Date of Conferral
Doctor of Nursing Practice (DNP)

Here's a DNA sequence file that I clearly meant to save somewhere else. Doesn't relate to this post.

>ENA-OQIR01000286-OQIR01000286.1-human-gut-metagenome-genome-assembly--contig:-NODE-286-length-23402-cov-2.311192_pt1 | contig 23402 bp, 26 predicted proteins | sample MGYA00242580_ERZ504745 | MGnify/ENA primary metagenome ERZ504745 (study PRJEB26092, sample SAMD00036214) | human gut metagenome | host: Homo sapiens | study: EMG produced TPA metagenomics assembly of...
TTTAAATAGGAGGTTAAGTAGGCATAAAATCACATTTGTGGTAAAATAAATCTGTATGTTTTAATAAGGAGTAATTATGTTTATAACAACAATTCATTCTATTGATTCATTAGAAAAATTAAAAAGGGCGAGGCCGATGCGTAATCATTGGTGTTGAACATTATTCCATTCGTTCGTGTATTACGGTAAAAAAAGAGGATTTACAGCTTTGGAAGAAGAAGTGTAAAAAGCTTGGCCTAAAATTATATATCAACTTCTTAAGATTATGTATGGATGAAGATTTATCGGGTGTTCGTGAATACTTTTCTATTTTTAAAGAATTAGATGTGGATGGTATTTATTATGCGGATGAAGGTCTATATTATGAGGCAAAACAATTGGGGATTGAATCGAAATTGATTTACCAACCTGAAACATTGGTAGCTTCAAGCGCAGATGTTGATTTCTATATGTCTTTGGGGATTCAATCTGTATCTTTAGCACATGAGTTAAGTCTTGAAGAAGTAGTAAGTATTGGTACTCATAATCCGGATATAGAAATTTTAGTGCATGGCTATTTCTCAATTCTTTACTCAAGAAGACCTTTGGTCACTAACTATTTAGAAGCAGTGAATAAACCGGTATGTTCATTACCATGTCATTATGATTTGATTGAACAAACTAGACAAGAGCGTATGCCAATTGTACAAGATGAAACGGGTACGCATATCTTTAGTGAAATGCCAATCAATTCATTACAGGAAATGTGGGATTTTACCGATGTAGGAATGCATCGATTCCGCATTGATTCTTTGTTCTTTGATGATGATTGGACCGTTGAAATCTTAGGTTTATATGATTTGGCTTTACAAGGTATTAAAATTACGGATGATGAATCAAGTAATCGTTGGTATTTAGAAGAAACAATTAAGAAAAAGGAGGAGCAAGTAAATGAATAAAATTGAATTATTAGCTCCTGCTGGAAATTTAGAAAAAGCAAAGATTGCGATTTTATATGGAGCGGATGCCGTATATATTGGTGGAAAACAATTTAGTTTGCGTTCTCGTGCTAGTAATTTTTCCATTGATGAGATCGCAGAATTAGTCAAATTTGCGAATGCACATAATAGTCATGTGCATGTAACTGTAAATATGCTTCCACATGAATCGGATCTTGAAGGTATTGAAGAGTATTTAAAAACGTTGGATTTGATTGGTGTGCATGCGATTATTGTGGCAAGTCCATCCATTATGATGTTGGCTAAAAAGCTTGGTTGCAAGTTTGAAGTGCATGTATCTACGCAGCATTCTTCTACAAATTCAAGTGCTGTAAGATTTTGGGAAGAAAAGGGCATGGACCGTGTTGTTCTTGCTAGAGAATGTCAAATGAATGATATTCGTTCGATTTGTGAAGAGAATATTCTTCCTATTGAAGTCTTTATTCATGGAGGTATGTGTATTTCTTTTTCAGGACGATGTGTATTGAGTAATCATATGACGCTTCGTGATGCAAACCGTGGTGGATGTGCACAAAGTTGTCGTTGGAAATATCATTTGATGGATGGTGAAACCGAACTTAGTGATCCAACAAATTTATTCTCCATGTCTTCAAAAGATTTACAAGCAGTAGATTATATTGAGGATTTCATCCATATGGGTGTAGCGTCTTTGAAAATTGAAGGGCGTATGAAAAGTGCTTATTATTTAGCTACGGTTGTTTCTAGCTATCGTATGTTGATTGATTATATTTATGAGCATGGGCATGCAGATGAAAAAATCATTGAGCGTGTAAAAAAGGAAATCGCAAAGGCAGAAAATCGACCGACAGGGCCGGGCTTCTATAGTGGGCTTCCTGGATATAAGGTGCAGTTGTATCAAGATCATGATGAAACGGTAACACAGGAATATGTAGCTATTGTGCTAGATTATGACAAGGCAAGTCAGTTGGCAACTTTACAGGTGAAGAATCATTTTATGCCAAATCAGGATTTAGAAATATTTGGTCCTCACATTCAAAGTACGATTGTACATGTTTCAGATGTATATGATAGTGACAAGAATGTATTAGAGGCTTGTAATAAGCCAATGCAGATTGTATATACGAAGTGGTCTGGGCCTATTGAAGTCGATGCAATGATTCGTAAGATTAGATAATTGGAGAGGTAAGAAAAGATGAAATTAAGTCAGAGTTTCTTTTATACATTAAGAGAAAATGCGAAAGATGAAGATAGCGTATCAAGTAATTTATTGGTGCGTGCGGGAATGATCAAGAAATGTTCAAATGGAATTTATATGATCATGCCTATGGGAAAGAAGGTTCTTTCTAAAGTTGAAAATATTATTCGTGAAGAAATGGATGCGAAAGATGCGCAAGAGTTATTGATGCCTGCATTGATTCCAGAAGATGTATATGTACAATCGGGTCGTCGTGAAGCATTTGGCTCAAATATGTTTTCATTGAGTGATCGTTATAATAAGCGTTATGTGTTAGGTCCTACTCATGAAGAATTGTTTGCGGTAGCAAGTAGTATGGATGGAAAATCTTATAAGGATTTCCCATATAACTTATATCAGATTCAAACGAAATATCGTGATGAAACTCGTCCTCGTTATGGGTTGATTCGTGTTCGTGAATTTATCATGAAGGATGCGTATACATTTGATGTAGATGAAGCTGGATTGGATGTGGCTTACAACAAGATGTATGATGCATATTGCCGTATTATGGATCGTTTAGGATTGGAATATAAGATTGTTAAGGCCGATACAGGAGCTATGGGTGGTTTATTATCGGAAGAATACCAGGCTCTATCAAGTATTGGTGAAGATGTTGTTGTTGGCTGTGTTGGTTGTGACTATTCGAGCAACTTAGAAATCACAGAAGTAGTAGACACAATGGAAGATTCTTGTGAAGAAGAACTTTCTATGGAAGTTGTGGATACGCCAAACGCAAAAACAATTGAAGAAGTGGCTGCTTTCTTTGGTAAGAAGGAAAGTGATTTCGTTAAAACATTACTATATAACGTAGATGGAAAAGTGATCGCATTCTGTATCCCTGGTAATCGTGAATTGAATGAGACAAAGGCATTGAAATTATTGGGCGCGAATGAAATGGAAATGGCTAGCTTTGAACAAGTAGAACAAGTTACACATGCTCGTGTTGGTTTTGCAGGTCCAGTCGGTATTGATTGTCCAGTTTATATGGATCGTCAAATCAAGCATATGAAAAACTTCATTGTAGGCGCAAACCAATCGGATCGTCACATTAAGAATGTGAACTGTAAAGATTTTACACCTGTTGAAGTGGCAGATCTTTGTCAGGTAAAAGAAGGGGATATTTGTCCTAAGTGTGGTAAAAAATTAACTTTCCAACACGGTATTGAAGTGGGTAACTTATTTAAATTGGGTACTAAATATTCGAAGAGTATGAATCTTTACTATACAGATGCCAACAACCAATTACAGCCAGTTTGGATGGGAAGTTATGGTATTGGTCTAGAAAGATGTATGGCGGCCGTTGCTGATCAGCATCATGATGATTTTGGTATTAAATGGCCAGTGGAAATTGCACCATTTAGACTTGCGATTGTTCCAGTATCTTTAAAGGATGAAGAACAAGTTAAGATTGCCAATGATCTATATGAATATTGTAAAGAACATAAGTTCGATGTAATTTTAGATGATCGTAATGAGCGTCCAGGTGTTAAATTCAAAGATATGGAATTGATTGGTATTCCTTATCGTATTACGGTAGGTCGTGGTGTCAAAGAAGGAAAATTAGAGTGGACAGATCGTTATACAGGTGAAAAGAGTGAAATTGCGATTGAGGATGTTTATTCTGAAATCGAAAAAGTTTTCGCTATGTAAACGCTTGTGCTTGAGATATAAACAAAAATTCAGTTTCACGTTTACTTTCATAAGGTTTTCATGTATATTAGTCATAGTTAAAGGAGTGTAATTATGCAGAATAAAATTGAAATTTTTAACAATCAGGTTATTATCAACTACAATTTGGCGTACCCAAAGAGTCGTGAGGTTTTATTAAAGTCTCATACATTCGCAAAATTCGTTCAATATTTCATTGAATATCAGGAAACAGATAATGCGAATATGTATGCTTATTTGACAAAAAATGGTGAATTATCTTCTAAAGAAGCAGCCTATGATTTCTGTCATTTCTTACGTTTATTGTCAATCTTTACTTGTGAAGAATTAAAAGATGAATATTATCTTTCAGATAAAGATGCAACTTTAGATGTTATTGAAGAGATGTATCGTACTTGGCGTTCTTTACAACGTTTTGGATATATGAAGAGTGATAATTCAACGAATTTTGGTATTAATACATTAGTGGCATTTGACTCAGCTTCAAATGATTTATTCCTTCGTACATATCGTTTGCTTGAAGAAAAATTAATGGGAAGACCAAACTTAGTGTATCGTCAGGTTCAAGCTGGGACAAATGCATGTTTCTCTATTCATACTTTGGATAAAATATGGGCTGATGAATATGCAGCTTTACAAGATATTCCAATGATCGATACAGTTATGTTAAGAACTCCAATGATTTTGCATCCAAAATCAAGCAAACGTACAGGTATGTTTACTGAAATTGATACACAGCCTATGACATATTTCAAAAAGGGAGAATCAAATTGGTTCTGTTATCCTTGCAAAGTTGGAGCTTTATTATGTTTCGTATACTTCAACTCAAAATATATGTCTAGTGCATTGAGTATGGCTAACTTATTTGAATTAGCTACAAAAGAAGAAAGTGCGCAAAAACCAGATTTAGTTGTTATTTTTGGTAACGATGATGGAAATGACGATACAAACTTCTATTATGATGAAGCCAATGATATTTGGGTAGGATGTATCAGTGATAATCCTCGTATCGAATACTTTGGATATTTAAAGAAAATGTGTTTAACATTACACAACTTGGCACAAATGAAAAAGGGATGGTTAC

The benefits of pharmacological and nonpharmacological interventions for children undergoing painful medical procedures are well documented in extant nursing literature; however, such techniques continue to be underused in practice. Improving comfort during medical procedures is necessary to enhance the patient and family experience. The purpose of this project was to provide education to nursing staff about pediatric pain theories and evidence-based practice recommendations that support the use comfort interventions for pediatric patients of all ages. The practice-focused question addressed the development of an educational program designed to enhance staff knowledge of comfort intervention options and the benefits provided to patients. The Kirkpatrick model of evaluation was used to guide the educational design and evaluation process. Data analysis demonstrated statistically significant improvement in test scores following the educational intervention. A total of 32 staff members of a unit at the project site participated in the project. Participant pretest scores averaged 61.6% and posttest scores averaged 97.8%, with all but 6 participants having scored 100% on the posttest. The nonparametric test Wilcoxon signed-ranks test was used, and statistical significance was seen (z = -4.969, p = .000). Implications of this project to promote social change include opportunities to expand the use of the educational module to other departments within the organization to promote a culture of comfort through a fact-based understanding of the theories and evidence that support the consistent implementation of comfort techniques.